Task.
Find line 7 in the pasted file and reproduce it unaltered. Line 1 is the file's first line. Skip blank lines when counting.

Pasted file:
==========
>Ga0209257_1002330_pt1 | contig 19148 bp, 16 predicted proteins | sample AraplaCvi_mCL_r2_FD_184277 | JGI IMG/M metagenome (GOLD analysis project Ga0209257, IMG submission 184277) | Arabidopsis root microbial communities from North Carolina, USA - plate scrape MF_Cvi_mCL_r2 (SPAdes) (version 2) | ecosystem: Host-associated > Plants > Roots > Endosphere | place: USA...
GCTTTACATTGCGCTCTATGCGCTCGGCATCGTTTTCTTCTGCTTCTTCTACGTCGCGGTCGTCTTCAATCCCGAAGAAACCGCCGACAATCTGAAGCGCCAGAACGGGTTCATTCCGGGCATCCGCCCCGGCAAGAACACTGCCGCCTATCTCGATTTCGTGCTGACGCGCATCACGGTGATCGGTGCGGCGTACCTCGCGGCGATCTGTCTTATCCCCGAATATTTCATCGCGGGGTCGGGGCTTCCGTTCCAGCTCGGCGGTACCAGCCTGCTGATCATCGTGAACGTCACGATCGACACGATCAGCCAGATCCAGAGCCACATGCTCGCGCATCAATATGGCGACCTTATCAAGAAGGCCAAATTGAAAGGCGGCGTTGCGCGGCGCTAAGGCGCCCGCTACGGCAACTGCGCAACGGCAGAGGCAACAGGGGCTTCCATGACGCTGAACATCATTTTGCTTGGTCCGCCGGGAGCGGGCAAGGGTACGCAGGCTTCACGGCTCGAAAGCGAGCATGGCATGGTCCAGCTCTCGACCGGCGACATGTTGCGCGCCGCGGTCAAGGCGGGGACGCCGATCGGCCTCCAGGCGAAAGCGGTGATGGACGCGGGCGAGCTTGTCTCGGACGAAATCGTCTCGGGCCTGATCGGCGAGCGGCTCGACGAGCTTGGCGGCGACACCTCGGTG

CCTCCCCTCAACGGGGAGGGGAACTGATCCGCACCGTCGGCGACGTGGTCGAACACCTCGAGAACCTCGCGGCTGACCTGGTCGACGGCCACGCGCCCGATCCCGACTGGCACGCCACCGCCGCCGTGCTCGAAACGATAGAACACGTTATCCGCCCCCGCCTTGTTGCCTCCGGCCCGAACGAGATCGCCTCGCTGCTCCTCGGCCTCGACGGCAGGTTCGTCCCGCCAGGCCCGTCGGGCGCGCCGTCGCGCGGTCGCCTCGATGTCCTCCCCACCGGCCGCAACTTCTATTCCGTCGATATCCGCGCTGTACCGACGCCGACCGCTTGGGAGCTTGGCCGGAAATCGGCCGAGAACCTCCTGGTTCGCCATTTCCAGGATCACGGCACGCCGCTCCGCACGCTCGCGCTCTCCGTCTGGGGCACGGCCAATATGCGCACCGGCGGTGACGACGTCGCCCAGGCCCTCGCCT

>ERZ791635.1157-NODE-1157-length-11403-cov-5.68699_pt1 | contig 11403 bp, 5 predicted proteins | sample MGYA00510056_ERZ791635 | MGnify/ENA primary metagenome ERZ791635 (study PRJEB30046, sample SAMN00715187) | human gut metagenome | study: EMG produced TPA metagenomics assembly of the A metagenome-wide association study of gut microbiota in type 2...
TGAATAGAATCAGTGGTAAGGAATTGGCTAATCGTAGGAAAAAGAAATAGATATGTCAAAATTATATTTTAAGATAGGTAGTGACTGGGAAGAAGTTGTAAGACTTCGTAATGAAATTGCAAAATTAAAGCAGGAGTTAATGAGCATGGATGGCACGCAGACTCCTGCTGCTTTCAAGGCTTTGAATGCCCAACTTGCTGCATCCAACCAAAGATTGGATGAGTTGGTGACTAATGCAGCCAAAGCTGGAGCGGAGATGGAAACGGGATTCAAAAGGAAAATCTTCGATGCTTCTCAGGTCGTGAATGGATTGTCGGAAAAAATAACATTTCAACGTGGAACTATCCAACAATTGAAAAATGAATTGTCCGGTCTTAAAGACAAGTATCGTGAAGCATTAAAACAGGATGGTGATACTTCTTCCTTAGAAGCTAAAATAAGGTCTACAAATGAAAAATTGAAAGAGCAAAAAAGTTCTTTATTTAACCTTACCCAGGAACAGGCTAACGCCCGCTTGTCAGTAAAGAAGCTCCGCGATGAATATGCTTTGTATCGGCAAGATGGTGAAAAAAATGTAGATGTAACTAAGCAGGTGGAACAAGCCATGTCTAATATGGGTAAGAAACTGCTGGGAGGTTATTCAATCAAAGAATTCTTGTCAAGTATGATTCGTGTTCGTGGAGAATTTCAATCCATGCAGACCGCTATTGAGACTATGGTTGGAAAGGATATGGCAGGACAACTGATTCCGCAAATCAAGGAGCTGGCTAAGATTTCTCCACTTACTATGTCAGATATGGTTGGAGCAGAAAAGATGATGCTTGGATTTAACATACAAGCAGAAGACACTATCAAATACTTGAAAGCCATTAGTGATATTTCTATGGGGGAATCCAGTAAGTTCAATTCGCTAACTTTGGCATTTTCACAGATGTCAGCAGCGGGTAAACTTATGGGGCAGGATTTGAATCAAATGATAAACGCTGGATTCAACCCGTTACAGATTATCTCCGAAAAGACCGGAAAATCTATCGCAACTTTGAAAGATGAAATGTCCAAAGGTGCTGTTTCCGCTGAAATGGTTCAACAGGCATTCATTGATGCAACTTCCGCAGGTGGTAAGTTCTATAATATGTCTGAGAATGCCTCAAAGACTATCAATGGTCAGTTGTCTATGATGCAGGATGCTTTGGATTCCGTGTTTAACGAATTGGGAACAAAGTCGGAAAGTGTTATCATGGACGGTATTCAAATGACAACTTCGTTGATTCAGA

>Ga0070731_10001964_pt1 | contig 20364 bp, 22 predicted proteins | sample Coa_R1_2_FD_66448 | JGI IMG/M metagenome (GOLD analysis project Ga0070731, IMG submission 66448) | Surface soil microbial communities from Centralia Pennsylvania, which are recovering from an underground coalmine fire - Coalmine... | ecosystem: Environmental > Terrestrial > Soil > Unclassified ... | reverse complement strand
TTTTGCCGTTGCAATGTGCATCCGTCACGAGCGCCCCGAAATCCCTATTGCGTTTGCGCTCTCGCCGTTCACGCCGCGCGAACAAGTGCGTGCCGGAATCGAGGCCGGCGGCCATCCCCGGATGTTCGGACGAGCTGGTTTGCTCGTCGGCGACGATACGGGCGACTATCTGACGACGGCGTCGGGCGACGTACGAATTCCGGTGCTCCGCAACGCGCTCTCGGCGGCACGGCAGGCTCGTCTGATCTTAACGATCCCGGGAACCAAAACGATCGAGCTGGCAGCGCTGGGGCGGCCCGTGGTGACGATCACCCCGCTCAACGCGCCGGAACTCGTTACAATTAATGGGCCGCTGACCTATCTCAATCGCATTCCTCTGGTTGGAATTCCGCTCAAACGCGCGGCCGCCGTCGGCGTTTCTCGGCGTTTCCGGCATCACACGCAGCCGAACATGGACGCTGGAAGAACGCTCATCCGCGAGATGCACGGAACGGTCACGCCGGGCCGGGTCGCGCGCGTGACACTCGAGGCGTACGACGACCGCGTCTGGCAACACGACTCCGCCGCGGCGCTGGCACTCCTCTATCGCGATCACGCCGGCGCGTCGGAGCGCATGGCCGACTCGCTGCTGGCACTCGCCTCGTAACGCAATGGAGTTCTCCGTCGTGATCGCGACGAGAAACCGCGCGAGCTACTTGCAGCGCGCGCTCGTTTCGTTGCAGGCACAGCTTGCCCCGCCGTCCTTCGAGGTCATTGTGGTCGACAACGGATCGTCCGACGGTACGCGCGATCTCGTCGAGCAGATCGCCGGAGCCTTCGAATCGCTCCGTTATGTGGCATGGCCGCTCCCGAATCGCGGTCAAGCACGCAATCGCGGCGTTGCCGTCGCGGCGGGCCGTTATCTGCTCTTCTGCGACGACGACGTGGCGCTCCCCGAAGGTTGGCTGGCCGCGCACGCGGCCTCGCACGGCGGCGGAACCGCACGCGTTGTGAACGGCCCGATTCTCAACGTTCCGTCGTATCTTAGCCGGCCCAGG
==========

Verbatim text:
TTTTGCCGTTGCAATGTGCATCCGTCACGAGCGCCCCGAAATCCCTATTGCGTTTGCGCTCTCGCCGTTCACGCCGCGCGAACAAGTGCGTGCCGGAATCGAGGCCGGCGGCCATCCCCGGATGTTCGGACGAGCTGGTTTGCTCGTCGGCGACGATACGGGCGACTATCTGACGACGGCGTCGGGCGACGTACGAATTCCGGTGCTCCGCAACGCGCTCTCGGCGGCACGGCAGGCTCGTCTGATCTTAACGATCCCGGGAACCAAAACGATCGAGCTGGCAGCGCTGGGGCGGCCCGTGGTGACGATCACCCCGCTCAACGCGCCGGAACTCGTTACAATTAATGGGCCGCTGACCTATCTCAATCGCATTCCTCTGGTTGGAATTCCGCTCAAACGCGCGGCCGCCGTCGGCGTTTCTCGGCGTTTCCGGCATCACACGCAGCCGAACATGGACGCTGGAAGAACGCTCATCCGCGAGATGCACGGAACGGTCACGCCGGGCCGGGTCGCGCGCGTGACACTCGAGGCGTACGACGACCGCGTCTGGCAACACGACTCCGCCGCGGCGCTGGCACTCCTCTATCGCGATCACGCCGGCGCGTCGGAGCGCATGGCCGACTCGCTGCTGGCACTCGCCTCGTAACGCAATGGAGTTCTCCGTCGTGATCGCGACGAGAAACCGCGCGAGCTACTTGCAGCGCGCGCTCGTTTCGTTGCAGGCACAGCTTGCCCCGCCGTCCTTCGAGGTCATTGTGGTCGACAACGGATCGTCCGACGGTACGCGCGATCTCGTCGAGCAGATCGCCGGAGCCTTCGAATCGCTCCGTTATGTGGCATGGCCGCTCCCGAATCGCGGTCAAGCACGCAATCGCGGCGTTGCCGTCGCGGCGGGCCGTTATCTGCTCTTCTGCGACGACGACGTGGCGCTCCCCGAAGGTTGGCTGGCCGCGCACGCGGCCTCGCACGGCGGCGGAACCGCACGCGTTGTGAACGGCCCGATTCTCAACGTTCCGTCGTATCTTAGCCGGCCCAGG